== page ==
The HPV Vaccine is Cancer Prevention
HPV, short for human papillomavirus, causes more than 33,700 Americans to get cancer every year. The HPV vaccine prevents HPV-related cancers. The best time to get the HPV vaccine is when your child is a preteen.
HPV is Common
- About 79 million people in the United States are currently infected with HPV.
- About 4 out of 5 people will get HPV at some point in their lives.
- There are more than 100 types of HPV.
- About 40 kinds of HPV can infect the genital area, mouth and throat.
- Other types of HPV cause common warts.
HPV Can Spread Without You Knowing It
HPV is spread through intimate skin-to-skin contact with someone who has it.
- Most people with HPV don’t know they are infected.
- HPV can be passed even when an infected person has no signs or symptoms.
HPV Can Cause Cancer
HPV infections can cause:
- Cervical, vaginal, and vulvar cancers
- Penile cancer
- Anal cancer
- Cancer of the back of the throat (oropharynx)
- Genital warts
Most HPV infections do not cause symptoms and go away on their own, but some can lead to cancer. There is no way to know which people who have HPV will develop cancer or other diseases.
The HPV Vaccine Prevents Cancer
There is no treatment for HPV, but the vaccine can prevent more than 90 percent of HPV-related cancers from ever developing.
The Vaccine Works Best at Ages 11 - 12
- Boys and girls ages 11-12 years have a strong immune response to the vaccine. They will need 2 shots (instead of 3) if they get the vaccine at this age.
- Vaccination protects children before they may be exposed to the virus.
- The HPV vaccine can be given alongside other preteen vaccines like whooping cough and meningitis.
Many Parents Choose to Protect Their Child From HPV-Related Cancers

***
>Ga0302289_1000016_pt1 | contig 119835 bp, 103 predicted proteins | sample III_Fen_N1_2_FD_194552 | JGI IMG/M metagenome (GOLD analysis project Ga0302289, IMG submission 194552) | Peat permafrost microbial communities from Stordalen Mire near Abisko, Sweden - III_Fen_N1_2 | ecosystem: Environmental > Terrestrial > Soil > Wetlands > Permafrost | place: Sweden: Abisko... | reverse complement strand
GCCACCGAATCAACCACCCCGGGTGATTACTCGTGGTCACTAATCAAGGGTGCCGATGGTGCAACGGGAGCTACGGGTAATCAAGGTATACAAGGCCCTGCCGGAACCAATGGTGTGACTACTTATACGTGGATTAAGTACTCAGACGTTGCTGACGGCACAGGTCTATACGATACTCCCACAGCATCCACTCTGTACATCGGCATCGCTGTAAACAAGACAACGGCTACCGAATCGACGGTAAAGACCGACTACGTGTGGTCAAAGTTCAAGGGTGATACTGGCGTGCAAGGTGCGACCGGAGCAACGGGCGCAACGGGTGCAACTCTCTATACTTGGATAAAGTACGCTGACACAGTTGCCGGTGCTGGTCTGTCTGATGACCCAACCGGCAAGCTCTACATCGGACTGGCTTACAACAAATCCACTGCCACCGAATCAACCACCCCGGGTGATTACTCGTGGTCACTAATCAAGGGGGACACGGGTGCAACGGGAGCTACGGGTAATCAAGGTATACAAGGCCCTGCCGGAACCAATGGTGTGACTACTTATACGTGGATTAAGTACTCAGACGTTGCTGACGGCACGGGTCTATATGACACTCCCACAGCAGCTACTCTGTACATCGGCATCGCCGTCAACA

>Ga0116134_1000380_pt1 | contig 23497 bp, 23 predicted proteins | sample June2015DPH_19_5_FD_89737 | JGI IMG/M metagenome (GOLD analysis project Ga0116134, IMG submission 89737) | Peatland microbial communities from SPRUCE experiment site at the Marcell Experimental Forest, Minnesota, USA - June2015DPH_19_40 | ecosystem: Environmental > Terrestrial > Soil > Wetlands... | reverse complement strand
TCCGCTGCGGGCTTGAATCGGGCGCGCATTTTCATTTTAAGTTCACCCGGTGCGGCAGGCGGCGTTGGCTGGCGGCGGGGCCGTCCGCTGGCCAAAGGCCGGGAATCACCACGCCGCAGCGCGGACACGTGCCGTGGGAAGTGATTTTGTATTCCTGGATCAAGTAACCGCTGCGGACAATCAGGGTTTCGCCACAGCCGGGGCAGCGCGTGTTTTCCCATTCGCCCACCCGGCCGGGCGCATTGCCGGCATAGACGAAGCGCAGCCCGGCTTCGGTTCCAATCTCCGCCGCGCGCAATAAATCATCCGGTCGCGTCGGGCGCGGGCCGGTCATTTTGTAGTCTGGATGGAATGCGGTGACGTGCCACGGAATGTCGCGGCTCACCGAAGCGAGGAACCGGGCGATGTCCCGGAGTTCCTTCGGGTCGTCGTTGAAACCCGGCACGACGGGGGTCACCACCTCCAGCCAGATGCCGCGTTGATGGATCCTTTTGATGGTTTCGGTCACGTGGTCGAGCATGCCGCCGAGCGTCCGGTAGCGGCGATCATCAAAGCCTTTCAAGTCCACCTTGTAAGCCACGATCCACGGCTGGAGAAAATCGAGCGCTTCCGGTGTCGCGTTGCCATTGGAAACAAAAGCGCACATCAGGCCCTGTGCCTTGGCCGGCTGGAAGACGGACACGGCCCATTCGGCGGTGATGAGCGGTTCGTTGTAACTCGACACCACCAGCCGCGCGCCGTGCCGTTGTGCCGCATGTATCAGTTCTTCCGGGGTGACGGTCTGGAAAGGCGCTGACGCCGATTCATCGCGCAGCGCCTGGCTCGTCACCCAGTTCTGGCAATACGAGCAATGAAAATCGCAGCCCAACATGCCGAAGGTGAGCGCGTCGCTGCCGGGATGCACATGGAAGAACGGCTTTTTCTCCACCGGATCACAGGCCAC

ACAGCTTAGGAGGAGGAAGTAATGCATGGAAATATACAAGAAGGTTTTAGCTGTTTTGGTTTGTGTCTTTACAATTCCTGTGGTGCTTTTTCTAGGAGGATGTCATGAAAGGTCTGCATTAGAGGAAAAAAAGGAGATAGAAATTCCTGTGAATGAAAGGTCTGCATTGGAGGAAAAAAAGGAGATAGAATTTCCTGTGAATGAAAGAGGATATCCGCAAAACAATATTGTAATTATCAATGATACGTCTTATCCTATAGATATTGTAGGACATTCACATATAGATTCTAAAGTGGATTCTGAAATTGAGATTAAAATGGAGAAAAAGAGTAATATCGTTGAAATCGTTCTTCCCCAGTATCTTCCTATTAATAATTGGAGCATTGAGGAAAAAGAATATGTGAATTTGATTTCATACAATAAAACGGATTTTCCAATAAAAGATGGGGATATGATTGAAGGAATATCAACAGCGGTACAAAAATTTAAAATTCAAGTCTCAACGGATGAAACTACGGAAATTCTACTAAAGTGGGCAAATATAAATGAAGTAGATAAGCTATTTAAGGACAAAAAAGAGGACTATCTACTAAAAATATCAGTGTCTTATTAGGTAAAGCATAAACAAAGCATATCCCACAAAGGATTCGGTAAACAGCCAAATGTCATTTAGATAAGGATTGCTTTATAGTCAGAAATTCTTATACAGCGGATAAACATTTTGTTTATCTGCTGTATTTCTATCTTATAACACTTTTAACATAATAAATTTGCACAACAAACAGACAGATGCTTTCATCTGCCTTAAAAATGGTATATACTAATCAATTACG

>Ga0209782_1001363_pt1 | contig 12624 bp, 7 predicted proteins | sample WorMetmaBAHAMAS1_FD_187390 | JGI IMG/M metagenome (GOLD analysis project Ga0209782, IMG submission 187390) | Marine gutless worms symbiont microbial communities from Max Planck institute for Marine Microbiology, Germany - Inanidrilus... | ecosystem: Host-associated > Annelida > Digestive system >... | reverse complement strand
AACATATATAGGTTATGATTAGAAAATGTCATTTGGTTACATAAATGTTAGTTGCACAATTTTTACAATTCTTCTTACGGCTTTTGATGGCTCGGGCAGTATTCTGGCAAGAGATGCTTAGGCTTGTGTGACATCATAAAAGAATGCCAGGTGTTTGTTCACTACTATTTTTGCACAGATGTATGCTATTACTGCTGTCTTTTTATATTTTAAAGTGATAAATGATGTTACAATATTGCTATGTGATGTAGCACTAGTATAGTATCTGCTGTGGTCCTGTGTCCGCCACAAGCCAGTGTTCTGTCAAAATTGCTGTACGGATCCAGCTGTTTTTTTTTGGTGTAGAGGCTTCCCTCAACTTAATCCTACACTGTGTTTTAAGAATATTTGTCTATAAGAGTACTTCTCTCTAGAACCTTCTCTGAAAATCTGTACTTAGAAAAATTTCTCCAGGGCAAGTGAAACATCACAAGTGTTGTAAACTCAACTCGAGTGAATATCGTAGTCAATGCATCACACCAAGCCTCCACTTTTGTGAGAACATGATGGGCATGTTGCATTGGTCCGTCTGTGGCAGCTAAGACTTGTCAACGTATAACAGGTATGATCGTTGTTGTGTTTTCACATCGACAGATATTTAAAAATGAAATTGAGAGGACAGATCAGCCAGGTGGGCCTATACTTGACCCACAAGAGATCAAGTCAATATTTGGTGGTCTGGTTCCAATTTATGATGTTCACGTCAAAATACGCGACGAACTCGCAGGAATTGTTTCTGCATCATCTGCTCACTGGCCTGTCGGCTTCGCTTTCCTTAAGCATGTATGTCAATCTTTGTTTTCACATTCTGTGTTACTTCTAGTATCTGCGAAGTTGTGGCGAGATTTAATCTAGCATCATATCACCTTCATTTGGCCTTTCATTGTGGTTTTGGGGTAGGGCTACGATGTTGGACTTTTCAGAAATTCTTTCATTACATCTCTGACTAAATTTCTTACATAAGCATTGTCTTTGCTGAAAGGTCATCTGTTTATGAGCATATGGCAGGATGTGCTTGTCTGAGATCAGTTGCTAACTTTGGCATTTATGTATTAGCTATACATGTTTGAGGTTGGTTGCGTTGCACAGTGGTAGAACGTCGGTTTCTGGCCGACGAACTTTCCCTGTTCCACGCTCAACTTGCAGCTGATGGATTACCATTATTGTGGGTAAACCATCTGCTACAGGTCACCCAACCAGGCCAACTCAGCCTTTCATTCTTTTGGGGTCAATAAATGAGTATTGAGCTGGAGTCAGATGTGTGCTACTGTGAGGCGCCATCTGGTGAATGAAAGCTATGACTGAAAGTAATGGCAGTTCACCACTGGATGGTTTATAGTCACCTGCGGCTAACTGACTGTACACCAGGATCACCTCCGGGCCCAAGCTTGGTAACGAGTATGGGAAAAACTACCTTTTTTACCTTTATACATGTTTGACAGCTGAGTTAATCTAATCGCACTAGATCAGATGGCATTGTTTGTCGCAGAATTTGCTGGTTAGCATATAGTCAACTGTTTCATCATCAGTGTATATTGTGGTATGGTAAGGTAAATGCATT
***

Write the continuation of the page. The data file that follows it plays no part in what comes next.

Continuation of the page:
- More than 100 million HPV vaccinations have already been given to boys and girls in the U.S.
- The HPV vaccine has been studied and monitored by the Centers for Disease Control and the Food and Drug Administration (FDA) for more than 10 years.
- The HPV vaccine has been found to provide safe and effective protection. Many people who get the HPV vaccine have no side effects at all. Some people report having very mild side effects, like a sore arm from the shot. The most common side effects are usually mild.
- No serious safety concerns have been linked to HPV vaccination.
Hear from a family physician about why, as a doctor and a parent, he is making sure each of his children receive the HPV vaccine at age 11 or 12.
Talk to your healthcare provider to make sure your child is protected against HPV-related cancers!
- HPV Vaccine Infographic - Centers for Disease Control and Prevention (CDC)
- HPV Vaccine for Preteens and Teens: Fact Sheet for Parents - CDC (Español: La vacuna contra el VPH para preadolescentes y adolescentes)
- HPV and Cancer - National Cancer Institute
- HPV Vaccine is Safe - CDC, Department of Health and Human Services USA, American Academy of Family Physicians, American Academy of Pediatrics
- A Parent’s Guide to Preteen and Teen HPV Vaccination - Immunization Action Coalition
- Vaccinate Your Family, a program of Every Child By Two
- The Link Between HPV and Cancer (CDC)
- Frequently Asked Questions about HPV Vaccine (CDC)
- HPV Survivor Stories - ShotByShot.org
About the Alliance for HPV Free Colorado
The Alliance for HPV Free Colorado is funded by the Colorado Department of Public Health and Environment to address cancer. Members include Adult and Child Consortium for Health Outcomes Research and Delivery Science, Boulder County Public Health, Broomfield Public Health and Environment, Colorado Children’s Immunization Coalition, Denver Public Health, Jefferson County Public Health, Larimer County Department of Health and Environment, Northeast Colorado Health Department, Tri-County Health Department, and Weld County Department of Public Health and Environment.
This campaign is supported by the Cancer, Cardiovascular and Chronic Pulmonary Disease Grants Program.
If you are a healthcare provider, visit our HPV Information for Providers Page.